Last month Skype made an announcement that seemed to attract relatively little comment in the unified communications community, but which I thought was really interesting. They hired David Gurle as the new General Manager and Vice President of the Skype for Business unit. No big deal on the surface, but David Gurle has quite the reputation. Gurle spent more than three years running Microsoft’s Real Time Communications business. At Microsoft, he oversaw the development of collaboration products including NetMeeting, Windows Messenger and Office Communications Server. Roll forward a few weeks and Avaya’s Dr Alan Baratz made a slip during their partner conference that some interpreted as an indication of an imminent announcement of an alliance with Skype. All of this prompted me to think about the use of Skype in business and whether they are preparing to make a serious assault on the unified communications market.
Skype certainly have an interesting starting point for any attempt to build a unified communications presence. Although videoconferencing use is expanding rapidly, 79% of respondents to a recent survey by Global IP Solutions said that they currently use a consumer application such as Skype as their primary videoconferencing application. The use of Skype is also rapidly expanding for international traffic and many businesses are becoming more open to using hosted solutions for business applications, rather than insisting on premise-based equipment. Skype also carries many of the features that users would typically expect from a unified communications solution in a user-friendly interface that makes it easy for first time users to pick up straight away.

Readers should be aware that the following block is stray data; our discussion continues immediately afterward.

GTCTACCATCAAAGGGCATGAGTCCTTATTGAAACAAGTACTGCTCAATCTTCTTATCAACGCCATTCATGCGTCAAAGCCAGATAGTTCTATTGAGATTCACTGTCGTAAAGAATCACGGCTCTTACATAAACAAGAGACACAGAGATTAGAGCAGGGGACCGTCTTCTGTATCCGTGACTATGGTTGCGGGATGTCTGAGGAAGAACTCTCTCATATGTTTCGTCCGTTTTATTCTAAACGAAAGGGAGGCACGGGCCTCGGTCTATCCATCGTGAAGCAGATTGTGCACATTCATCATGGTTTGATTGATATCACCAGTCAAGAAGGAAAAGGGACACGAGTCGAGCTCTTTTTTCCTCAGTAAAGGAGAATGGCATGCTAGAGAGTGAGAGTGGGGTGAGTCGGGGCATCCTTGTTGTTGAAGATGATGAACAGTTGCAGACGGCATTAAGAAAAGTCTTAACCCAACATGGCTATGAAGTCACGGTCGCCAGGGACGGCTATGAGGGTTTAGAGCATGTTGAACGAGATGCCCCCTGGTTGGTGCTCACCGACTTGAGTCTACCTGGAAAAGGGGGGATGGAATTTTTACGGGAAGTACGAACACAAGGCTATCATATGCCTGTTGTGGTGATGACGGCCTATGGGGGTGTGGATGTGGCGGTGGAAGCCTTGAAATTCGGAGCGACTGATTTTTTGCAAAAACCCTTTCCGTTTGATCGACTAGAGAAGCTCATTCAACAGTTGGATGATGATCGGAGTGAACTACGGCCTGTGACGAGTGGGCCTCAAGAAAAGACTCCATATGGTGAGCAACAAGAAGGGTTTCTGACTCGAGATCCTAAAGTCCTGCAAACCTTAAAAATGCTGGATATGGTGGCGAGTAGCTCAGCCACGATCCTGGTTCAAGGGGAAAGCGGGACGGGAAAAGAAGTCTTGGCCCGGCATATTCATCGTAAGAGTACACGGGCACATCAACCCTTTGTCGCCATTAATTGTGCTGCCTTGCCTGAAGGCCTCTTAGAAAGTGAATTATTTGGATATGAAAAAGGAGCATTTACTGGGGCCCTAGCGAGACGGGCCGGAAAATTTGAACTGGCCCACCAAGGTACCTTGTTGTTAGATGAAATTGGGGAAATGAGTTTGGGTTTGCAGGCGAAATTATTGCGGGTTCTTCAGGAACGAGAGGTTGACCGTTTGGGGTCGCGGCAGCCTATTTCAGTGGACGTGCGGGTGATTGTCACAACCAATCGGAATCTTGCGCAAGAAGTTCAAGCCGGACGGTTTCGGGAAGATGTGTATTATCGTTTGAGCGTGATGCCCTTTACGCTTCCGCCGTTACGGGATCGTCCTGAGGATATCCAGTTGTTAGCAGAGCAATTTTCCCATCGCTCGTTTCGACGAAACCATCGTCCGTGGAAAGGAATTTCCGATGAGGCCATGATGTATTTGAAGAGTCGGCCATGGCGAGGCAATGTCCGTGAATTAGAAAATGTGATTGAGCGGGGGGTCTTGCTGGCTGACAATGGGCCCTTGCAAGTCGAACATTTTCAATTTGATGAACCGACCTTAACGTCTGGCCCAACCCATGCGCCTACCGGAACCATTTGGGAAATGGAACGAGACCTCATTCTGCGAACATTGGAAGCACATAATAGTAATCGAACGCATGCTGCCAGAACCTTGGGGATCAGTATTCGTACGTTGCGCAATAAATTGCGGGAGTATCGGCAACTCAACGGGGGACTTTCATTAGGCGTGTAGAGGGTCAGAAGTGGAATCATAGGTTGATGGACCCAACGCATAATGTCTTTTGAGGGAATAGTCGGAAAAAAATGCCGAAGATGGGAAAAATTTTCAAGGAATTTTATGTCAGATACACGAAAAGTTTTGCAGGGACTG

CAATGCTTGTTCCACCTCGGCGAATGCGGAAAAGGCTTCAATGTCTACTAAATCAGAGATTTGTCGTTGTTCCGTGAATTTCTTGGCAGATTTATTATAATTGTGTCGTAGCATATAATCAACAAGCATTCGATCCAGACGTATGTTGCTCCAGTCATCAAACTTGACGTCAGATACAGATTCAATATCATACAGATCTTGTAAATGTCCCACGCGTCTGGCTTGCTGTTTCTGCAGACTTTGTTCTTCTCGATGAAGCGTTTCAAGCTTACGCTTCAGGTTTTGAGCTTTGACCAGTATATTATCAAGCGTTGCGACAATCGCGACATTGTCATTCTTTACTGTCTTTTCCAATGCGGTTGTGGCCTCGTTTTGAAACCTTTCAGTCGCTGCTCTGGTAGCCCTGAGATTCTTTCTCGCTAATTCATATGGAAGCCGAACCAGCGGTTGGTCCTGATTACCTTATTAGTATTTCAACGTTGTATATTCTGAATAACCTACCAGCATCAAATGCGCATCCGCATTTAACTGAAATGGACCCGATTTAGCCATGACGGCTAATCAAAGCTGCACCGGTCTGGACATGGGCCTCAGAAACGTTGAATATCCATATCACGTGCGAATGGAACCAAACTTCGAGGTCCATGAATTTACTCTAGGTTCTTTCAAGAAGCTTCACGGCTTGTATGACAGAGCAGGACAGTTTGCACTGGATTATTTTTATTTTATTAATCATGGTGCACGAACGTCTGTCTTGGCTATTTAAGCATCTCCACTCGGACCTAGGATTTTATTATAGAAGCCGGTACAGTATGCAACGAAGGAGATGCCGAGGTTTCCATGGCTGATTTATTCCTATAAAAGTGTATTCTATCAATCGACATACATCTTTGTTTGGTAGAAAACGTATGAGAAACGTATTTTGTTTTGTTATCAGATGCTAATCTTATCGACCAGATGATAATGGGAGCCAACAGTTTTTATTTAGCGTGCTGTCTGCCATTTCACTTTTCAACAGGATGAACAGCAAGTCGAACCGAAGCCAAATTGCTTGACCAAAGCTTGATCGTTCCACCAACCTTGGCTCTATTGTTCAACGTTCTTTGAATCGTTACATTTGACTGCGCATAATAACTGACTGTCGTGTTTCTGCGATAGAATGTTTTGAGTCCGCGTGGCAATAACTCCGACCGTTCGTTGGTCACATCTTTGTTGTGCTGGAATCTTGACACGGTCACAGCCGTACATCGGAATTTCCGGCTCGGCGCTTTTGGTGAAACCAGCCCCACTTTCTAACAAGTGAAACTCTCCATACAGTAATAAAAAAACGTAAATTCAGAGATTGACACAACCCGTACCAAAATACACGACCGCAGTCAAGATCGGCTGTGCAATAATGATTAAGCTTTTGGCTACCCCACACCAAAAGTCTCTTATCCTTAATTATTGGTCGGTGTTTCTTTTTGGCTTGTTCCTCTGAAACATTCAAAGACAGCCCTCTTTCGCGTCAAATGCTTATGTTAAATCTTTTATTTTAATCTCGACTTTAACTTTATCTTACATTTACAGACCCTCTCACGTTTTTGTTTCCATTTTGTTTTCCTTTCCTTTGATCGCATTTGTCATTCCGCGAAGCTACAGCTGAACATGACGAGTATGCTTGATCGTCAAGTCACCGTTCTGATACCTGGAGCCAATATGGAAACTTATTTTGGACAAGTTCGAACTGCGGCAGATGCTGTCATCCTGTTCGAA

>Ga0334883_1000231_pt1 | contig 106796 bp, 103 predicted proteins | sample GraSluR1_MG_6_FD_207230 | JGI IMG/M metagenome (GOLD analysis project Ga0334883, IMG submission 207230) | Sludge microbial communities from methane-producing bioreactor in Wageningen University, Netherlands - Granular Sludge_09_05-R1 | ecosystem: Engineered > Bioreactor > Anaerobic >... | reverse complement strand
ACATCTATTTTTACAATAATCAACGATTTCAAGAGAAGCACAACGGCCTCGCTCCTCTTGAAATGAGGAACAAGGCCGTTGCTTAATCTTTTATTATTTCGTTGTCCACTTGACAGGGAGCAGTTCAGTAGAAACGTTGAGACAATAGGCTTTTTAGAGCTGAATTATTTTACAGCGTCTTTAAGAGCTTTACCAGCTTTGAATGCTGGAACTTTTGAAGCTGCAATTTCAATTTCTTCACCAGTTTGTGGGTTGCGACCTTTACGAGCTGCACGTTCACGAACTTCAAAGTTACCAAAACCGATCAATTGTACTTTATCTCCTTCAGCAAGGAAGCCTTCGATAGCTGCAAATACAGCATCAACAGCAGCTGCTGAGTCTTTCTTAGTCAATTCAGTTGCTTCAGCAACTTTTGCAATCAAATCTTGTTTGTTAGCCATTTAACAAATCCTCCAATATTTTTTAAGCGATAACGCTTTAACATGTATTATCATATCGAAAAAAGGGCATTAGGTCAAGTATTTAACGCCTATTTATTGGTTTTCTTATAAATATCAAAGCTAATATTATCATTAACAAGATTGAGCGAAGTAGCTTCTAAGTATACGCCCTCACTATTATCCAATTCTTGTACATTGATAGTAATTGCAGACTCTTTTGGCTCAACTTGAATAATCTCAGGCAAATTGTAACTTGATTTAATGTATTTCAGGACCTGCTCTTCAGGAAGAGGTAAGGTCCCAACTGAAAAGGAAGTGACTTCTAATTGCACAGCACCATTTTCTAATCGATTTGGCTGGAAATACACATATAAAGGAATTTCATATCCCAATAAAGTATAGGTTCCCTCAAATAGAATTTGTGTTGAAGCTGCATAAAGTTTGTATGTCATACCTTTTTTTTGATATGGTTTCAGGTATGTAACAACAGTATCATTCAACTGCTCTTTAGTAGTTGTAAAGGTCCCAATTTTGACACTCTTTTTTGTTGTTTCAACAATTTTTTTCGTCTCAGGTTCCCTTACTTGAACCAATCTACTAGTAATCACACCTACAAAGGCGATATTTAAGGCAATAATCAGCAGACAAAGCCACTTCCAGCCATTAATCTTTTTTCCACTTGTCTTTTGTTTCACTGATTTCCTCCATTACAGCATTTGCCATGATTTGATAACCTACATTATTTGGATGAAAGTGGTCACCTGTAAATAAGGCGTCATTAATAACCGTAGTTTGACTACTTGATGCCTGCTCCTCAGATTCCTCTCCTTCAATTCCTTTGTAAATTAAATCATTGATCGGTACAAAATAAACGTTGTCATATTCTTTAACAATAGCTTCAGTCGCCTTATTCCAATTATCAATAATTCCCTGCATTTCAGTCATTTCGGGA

Having said all of that, Skype attempts to grow in the business market to date have been somewhat patchy. Skype for Asterisk, which was launched in 2008 is probably their most serious effort so far, allowing users of Asterisk-based PBX systems to place, receive and transfer Skype calls from PBX deskphones. Users can make Skype-to-Skype calls and the Skype client software is integrated with the PBX, which enables users to use Skype IM, presence and video conferencing. The main benefits for business are to reduce trunking costs and to give users in small businesses the opportunity to use a simple interface for UC type features. Yet because the market for Asterisk remains fairly small, the growth of Skype use in business from this avenue is likely to be limited.
Skype for SIP was a further attempt to make in-roads into the business market. Launched last year, its main purpose is to provide interoperability between PBXs and the Skype network. At launch, the software supported PBXs from Nortel, Cisco and SIP-based Asterisk switches, but reviews were somewhat mixed – it didn’t support some Skype features and SIP to Skype calling features were also somewhat limited. There have also been many other third-party attempts to build Skype gateways and even a custom built Asterisk platform (FREETALK Connect), which offers great functionality, but limited scalability. So most of the moves so far to take Skype into the business mainstream have actually been quite niche in their approach. Skype penetration in the enterprise has remained the domain of enterprising employees who sidestep conventional IT to install the software, in order to meet a specific need.
This need not be the end of the story though – and it probably isn’t if the Gurle hire is a statement of intent. Skype has much to gain in the business market, not least an even greater share of the estimated 406 billion international minutes of calls made annually. But I suspect that its future is probably not in partnerships with PBX companies and niche open source players – at least not if it wishes to move into the business mainstream. Instead, I would anticipate Skype becoming an even more disruptive technology and following a similar model to Salesforce.com. They could offer business users a combination of the features that many like, with the control that any self-respecting CIO needs, such as the ability to switch users on (and off), control usage and even connect domains for inter-company presence between trusted partners. Now that could be a powerful combination – and an interesting story to follow in the future.